On Saturday, Apr. 16, the Lacrosse Team will be making its first trip to the New England Lacrosse Classic, a college lacrosse showcase that features two games played at Gillette Stadium, the home of the New England Patriots, in Foxboro, MA.Read More
My stomach is in knots. I am convinced that the next 16-24 hours will be filled with a coffee and water. The bathroom is now my bedroom. What did I do to myself to cause such tremendous pain? Did I stay out until 3:00 a.m. and then order both Chinese food and Big Tony’s because I forgot I ordered one before the other? This is not the case. What I did do was successfully defend my Spike’s Hot Dog Eating Contest Title at Stuartstock this past weekend. There is nothing sweeter than repeating, especially in a sport. That’s right, I said a sport.Read More
Let’s be just a tad adventurous here, shall we? Ichiro Suzuki, the Mariners’ iron man (he has missed more than one game in only one of the previous seven seasons) looks due for a sharp U-turn in the right direction as he commences his second decade in Seattle. And assuming the long ball is not considered the be-all end-all, there’s no reason Suzuki couldn’t garner his first MVP laurel. Last year, Suzuki assumed more defensive responsibility than ever before in his 10-year career, playing all but two contests in right field, and retaining a sound .989 fielding percentage. Meanwhile, he placed seventh among all AL hitters with a .315 batting average. Granted, Suzuki’s offensive stats have never exactly jutted above all his peers. He has yet to exceed his rookie output of 69 RBIs, and has hit no more than 15 home runs in a single year. Additionally, 2010 saw him logging a career-low 74 runs scored, striking out a career-worst 86 times, and even his final batting average took a dip. But if he is asked to play as much defense this year as he was last year, Suzuki ought to uphold more endurance this time around. That should amount to similarly sparkling stats in the outfield and improved productivity at the dish and in the base paths.Read More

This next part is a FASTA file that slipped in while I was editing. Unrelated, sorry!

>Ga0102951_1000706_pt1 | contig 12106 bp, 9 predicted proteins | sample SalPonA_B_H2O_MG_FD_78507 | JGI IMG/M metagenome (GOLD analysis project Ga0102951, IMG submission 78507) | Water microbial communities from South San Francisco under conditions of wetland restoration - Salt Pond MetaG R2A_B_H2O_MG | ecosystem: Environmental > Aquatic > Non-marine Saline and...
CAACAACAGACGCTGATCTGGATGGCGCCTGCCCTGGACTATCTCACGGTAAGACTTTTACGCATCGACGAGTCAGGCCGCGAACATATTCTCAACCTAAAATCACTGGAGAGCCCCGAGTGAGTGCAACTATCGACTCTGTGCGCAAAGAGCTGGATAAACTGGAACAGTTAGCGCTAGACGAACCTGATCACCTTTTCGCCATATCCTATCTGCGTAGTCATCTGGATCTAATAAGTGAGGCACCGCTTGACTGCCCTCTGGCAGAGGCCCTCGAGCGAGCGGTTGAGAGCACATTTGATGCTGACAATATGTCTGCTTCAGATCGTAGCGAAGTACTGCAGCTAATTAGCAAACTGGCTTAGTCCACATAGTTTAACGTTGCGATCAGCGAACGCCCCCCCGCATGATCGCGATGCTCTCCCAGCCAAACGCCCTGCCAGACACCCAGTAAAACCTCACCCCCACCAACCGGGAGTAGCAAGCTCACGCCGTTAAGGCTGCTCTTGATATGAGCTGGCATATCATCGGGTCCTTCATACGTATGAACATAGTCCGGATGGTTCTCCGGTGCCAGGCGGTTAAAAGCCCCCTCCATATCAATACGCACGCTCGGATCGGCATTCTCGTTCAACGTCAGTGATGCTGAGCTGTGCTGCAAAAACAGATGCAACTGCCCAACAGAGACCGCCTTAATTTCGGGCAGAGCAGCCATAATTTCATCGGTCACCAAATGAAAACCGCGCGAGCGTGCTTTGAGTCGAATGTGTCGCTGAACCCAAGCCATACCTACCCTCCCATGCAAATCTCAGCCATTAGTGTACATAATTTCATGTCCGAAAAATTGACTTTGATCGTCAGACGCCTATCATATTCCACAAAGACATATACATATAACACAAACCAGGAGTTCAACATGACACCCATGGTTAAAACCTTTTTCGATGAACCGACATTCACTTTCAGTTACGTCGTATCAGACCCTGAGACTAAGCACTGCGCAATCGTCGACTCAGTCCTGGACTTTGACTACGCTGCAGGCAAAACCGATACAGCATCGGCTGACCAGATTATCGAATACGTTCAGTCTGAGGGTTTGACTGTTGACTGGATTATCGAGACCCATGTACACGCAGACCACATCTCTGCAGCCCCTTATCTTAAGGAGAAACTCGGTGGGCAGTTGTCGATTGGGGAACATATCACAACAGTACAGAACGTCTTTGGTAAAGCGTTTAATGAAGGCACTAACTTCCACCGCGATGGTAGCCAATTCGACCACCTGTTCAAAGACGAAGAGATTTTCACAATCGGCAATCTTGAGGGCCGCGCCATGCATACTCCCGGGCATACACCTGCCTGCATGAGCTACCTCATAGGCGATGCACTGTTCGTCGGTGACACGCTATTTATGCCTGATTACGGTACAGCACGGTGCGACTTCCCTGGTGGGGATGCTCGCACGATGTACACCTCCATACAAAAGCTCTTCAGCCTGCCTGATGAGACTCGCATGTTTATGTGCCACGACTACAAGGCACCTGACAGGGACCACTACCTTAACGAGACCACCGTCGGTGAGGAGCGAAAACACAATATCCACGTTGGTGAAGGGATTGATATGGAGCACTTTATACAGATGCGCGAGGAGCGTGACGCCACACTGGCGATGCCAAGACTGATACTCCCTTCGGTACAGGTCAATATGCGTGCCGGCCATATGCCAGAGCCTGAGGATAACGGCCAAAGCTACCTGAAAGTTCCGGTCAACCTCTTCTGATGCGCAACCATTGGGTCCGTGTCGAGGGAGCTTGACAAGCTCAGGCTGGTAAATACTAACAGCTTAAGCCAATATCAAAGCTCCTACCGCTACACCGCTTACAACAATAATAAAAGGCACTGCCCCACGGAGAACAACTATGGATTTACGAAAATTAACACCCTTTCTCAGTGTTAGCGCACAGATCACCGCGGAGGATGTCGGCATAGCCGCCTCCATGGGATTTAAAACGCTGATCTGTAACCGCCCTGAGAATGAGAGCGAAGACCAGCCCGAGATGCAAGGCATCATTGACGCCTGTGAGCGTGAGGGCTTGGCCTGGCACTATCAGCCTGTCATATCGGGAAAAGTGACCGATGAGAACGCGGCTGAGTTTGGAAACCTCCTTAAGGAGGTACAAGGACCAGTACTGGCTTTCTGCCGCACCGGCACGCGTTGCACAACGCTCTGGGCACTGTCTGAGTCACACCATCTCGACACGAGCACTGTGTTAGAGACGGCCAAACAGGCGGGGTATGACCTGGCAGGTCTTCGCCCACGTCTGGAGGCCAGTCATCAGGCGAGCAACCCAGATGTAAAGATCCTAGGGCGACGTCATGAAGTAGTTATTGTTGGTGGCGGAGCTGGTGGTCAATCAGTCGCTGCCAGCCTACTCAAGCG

The milestone’s immediate impact didn’t exactly generate revolutionary ripples. After all, Chaka Daley only consumed 67 official minutes of playing time over his two-game Major League Soccer stint. But every precedent has to be set sometime, somehow, and to some extent.Read More
It was a tough and exhausting week for the Lacrosse Team, falling to in-state rival Bryant 13-6 on March 22 before returning home and battling former MAAC foe Siena. The Friars ignited three dramatic comebacks against Siena before bowing out, losing 9-8 on a last second Siena goal.Read More
Turf Field Named for Fr. Lennon. The turf field adjacent to the Concannon Fitness Center, the home of the Lacrosse and Field Hockey Teams, has been named Lennon Field in honor of Fr. Joseph Lennon, O.P. ’40. Fr. Lennon, a member of the College’s Dominican Community, served for many years as a faculty member and administrator at Providence. The Athletic Department has placed a sign on the south side of the field to mark the dedication. Fr. Shanley announced that the field would be dedicated to Fr. Lennon following a $1 million gift that Fr. Lennon made to Providence College from the estate of his late sister, Marjorie D. Lennon.Read More
For the first time in 37 years, the most prized franchise in sports will be without their “Boss.” Don’t be fooled. George M. Steinbrenner will be watching all 182 games this year from up above. The Boss probably had the best vantage point to watch the offseason drama that involved the very shortstop he molded into one of the game’s most iconic figures. Derek Jeter has been the unheralded leader of the Yankees since 2003, and in my mind, since the1996 Championship.
With the Jeter situation behind them for now, the New York Yankees open up their 2011 campaign this week. The Yankees are led on the hill with their workhorse, C.C. Sabathia. Carsten Charles will have to go above and beyond in his third season with the bombers in order for the Yankees to be contenders once again. After a strong spring training from AJ Burnett and Ivan Nova, the Yankees feel confident entering this season with four solid starters, including young gun Phil Hughes.
More than anything, the Yankees’ returning players will determine their prospects this season. On the right side of the infield, Mark Teixeira and Robinson Cano are some of the best players at their positions and have been there before. The second spot in the batting order will have to carry the ups and downs of Alex Rodriguez and Jeter, and must be able to shoulder the load. While the load in this case is quite large, these two studs will have no problem: Rodriguez is coming into this season with a new stance, a new haircut, and, not surprisingly, a new woman. What he brings to the Bronx is experience. Experience this season will bring the Yankees on the doorstep of their 28th World Series. Unlike the new look Red Sox, Rays, and Rangers, the Yankees know their roles; they know how to win, and win they will. – Dan McNamara ’13Read More
The 2011 NCAA Tournament has been one of the most exciting in recent memory as upsets have occurred more commonly than breakouts of acne in America’s high schools, and the majority of games have been closer than a shave with a Gillette razor.Read More